OPINION: Reflections on Jackie Robinson Day
What day is April 15? Most people, would say that April 15 is Income Tax Day, when state and federal income taxes are due. April 15, however, is also Jackie Robinson Day, the anniversary of Jackie Robinson’s 1947 debut with the Brooklyn Dodgers.
Jackie Robinson Day has been observed every day by Major League Baseball since 2004. This year, Jackie Robinson Day will be observed at the Historic Dodgertown spring training facility in Vero Beach, Florida. (The name “Historic Dodgertown” would more accurately describe Crown Heights, Flatbush or even Gowanus, where the Dodgers’ first stadium stood.)
Most people know the basics about Jackie Robinson, recently shown in the movie “42.” He was a graduate of UCLA and a Negro Leagues baseball player whom Brooklyn Dodgers owner Branch Rickey picked to become the first Black major-league baseball player of modern times. While spectators in many cities and players with rival teams insulted him with constant racial epithets, his hitting and fielding skills, combined with his quiet dignity in the face of insults, gradually won him acceptance.
While this is all true, this isn’t the whole story. There’s not enough emphasis on what Robinson did for the team.
After all, here was a player who had been a four-letter man at UCLA. In 1947, his overall performance (he led the league in sacrifice hits and stolen bases) won him the position of Rookie of the Year. In 1949, with the help of coaching, he raised his batting average from .296 to .342 and was named Most Valuable Player for the National League. In 1950 and ’51, he led the league in double plays made by a second baseman. Clearly, Rickey didn’t choose Robinson just to make a political statement.
I also feel that it’s not fair, when talking about the desegregation of Major League Baseball, to focus exclusively on Robinson and not on the two Black players that follow him on the Dodgers – Roy Campanella and Don Newcombe. Both were stars in their own right. Campanella played on every National League All-Star team from 1949 to 1956 and was the National League’s Most Valuable Player three times. In 1955, Newcombe became the first pitcher in modern baseball history to win 20 games in one year, and the following year he won the first Cy Young Award. Both players were instrumental in the Dodgers winning the 1955 World Series, when Robinson was already past his prime. The tragic story of how Campanella became paralyzed from the shoulders down after an auto accident was probably better known in the late ‘50s and ‘60s than it is today.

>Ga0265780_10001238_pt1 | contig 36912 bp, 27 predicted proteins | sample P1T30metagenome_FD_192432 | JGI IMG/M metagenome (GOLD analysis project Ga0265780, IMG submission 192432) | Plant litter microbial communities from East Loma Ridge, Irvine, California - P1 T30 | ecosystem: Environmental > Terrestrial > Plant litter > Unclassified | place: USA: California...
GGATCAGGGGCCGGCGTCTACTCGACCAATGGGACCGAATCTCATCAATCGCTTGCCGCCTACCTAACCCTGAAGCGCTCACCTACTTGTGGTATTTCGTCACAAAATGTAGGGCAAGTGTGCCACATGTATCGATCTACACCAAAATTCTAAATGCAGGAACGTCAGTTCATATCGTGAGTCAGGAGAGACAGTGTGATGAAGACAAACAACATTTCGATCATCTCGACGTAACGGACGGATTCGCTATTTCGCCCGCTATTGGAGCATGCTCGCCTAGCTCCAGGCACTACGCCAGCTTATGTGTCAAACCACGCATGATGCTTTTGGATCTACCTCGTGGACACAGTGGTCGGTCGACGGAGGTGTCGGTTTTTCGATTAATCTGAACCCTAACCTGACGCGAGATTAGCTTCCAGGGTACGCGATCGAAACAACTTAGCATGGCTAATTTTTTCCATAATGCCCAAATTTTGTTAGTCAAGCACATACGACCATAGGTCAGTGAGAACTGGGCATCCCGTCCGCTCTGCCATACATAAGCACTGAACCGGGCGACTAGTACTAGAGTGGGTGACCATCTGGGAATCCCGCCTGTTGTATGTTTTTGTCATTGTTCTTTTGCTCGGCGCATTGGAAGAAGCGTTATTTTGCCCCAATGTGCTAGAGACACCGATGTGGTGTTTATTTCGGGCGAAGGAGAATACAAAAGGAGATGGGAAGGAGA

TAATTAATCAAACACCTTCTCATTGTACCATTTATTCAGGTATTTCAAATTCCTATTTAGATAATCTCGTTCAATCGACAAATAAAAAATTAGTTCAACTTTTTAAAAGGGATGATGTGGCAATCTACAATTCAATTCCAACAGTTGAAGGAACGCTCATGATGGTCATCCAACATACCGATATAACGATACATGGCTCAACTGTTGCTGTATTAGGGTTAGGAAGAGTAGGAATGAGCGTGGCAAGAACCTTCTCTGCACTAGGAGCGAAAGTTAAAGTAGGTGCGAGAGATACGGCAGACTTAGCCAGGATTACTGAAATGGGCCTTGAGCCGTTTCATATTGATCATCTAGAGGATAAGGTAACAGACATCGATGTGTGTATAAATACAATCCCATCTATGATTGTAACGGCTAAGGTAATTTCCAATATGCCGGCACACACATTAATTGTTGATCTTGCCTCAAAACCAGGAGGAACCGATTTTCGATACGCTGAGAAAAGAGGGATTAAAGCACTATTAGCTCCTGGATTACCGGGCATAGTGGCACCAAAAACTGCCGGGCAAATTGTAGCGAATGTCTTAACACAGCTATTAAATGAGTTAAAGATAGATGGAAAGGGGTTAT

Above all, Robinson did not act alone. The movie “42” shows how Pee Wee Reese put his arm around him to quell an angry crowd. But the support from the team was mirrored by the support from many of the fans, and from the Brooklyn community in general. When Robinson debuted, the Brooklyn council of the YMCA and a group of ministers from prestigious Protestant churches pledged their support. Vendors near Ebbets Field sold buttons proclaiming “I’m for Jackie!” By contrast, the New York Yankees originally opposed integration and didn’t bring up a Black player from the minors until 1955.
Let’s give credit where credit is due for the desegregation of major-league baseball to all concerned: the great Jackie Robinson, Dodgers owner Branch Rickey, Robinson’s teammates, the Brooklyn fans and other pioneer African-American players, like the great and tragic Roy Campanella.
Leave a Comment
Leave a Comment